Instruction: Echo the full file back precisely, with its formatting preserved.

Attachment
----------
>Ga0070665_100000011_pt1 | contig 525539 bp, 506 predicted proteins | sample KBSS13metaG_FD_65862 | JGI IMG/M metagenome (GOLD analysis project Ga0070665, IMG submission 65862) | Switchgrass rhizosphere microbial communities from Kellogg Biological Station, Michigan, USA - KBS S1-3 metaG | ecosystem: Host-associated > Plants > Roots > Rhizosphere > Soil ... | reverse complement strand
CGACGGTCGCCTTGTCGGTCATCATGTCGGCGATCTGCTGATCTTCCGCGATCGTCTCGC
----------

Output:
>Ga0070665_100000011_pt1 | contig 525539 bp, 506 predicted proteins | sample KBSS13metaG_FD_65862 | JGI IMG/M metagenome (GOLD analysis project Ga0070665, IMG submission 65862) | Switchgrass rhizosphere microbial communities from Kellogg Biological Station, Michigan, USA - KBS S1-3 metaG | ecosystem: Host-associated > Plants > Roots > Rhizosphere > Soil ... | reverse complement strand
CGACGGTCGCCTTGTCGGTCATCATGTCGGCGATCTGCTGATCTTCCGCGATCGTCTCGC